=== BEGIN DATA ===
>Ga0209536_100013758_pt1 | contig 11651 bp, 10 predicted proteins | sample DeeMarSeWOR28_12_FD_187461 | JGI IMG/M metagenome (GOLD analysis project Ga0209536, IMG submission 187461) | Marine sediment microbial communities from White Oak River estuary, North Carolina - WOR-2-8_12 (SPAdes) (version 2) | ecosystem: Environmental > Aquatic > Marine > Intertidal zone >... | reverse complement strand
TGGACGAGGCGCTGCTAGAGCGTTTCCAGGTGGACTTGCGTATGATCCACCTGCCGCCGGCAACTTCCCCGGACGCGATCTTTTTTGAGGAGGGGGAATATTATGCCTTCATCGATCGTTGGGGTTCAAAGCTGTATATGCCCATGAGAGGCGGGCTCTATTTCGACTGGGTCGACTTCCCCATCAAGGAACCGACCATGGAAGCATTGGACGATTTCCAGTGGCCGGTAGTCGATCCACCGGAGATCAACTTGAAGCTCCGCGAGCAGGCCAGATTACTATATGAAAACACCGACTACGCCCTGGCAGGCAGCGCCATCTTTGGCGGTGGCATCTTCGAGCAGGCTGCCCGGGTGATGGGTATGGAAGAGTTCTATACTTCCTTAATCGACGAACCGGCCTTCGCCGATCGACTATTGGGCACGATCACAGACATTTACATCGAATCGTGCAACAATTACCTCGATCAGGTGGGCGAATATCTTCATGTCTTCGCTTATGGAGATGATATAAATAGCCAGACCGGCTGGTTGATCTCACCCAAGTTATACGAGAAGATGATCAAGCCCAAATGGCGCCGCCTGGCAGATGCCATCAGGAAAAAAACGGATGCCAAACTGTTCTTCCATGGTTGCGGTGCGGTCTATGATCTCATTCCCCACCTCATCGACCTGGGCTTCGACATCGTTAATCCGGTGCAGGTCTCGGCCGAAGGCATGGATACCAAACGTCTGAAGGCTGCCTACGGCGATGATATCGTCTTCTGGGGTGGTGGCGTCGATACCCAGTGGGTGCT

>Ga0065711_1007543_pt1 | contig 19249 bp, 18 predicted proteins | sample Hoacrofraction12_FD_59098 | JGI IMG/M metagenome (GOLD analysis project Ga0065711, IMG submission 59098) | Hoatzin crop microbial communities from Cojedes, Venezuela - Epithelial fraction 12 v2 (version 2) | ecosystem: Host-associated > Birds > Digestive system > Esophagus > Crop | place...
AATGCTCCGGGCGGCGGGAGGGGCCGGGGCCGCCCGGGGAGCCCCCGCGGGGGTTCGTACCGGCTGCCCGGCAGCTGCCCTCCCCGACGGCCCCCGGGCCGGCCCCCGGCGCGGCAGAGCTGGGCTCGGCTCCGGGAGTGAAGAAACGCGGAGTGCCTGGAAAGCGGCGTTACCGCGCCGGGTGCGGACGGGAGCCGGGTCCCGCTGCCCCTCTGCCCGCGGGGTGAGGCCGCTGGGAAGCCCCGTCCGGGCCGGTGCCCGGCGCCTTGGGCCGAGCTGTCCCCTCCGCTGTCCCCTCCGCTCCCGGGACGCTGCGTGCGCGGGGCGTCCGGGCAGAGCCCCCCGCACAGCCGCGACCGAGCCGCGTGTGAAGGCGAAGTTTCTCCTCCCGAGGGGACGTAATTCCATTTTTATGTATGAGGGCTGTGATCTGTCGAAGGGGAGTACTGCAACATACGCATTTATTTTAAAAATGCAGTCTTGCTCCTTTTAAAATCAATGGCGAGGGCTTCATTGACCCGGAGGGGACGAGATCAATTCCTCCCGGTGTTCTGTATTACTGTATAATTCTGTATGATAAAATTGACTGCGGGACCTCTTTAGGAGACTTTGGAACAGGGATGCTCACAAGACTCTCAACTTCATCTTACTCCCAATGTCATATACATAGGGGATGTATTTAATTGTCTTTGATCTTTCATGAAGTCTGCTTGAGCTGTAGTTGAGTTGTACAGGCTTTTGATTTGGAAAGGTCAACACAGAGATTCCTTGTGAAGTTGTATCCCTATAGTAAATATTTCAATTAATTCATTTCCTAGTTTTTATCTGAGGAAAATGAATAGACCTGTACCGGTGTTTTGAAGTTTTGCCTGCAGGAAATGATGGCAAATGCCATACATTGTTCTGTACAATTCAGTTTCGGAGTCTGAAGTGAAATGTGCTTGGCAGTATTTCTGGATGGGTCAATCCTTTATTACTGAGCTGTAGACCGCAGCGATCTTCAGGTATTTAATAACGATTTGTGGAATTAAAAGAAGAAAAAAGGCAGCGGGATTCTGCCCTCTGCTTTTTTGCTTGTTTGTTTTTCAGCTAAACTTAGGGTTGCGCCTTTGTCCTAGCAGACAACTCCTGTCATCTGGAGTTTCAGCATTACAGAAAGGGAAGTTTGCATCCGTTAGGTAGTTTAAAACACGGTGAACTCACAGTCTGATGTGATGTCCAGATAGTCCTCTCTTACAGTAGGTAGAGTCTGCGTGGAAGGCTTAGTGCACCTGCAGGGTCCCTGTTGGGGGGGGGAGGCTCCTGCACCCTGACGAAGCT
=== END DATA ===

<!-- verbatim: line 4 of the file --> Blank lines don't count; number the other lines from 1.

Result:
AATGCTCCGGGCGGCGGGAGGGGCCGGGGCCGCCCGGGGAGCCCCCGCGGGGGTTCGTACCGGCTGCCCGGCAGCTGCCCTCCCCGACGGCCCCCGGGCCGGCCCCCGGCGCGGCAGAGCTGGGCTCGGCTCCGGGAGTGAAGAAACGCGGAGTGCCTGGAAAGCGGCGTTACCGCGCCGGGTGCGGACGGGAGCCGGGTCCCGCTGCCCCTCTGCCCGCGGGGTGAGGCCGCTGGGAAGCCCCGTCCGGGCCGGTGCCCGGCGCCTTGGGCCGAGCTGTCCCCTCCGCTGTCCCCTCCGCTCCCGGGACGCTGCGTGCGCGGGGCGTCCGGGCAGAGCCCCCCGCACAGCCGCGACCGAGCCGCGTGTGAAGGCGAAGTTTCTCCTCCCGAGGGGACGTAATTCCATTTTTATGTATGAGGGCTGTGATCTGTCGAAGGGGAGTACTGCAACATACGCATTTATTTTAAAAATGCAGTCTTGCTCCTTTTAAAATCAATGGCGAGGGCTTCATTGACCCGGAGGGGACGAGATCAATTCCTCCCGGTGTTCTGTATTACTGTATAATTCTGTATGATAAAATTGACTGCGGGACCTCTTTAGGAGACTTTGGAACAGGGATGCTCACAAGACTCTCAACTTCATCTTACTCCCAATGTCATATACATAGGGGATGTATTTAATTGTCTTTGATCTTTCATGAAGTCTGCTTGAGCTGTAGTTGAGTTGTACAGGCTTTTGATTTGGAAAGGTCAACACAGAGATTCCTTGTGAAGTTGTATCCCTATAGTAAATATTTCAATTAATTCATTTCCTAGTTTTTATCTGAGGAAAATGAATAGACCTGTACCGGTGTTTTGAAGTTTTGCCTGCAGGAAATGATGGCAAATGCCATACATTGTTCTGTACAATTCAGTTTCGGAGTCTGAAGTGAAATGTGCTTGGCAGTATTTCTGGATGGGTCAATCCTTTATTACTGAGCTGTAGACCGCAGCGATCTTCAGGTATTTAATAACGATTTGTGGAATTAAAAGAAGAAAAAAGGCAGCGGGATTCTGCCCTCTGCTTTTTTGCTTGTTTGTTTTTCAGCTAAACTTAGGGTTGCGCCTTTGTCCTAGCAGACAACTCCTGTCATCTGGAGTTTCAGCATTACAGAAAGGGAAGTTTGCATCCGTTAGGTAGTTTAAAACACGGTGAACTCACAGTCTGATGTGATGTCCAGATAGTCCTCTCTTACAGTAGGTAGAGTCTGCGTGGAAGGCTTAGTGCACCTGCAGGGTCCCTGTTGGGGGGGGGAGGCTCCTGCACCCTGACGAAGCT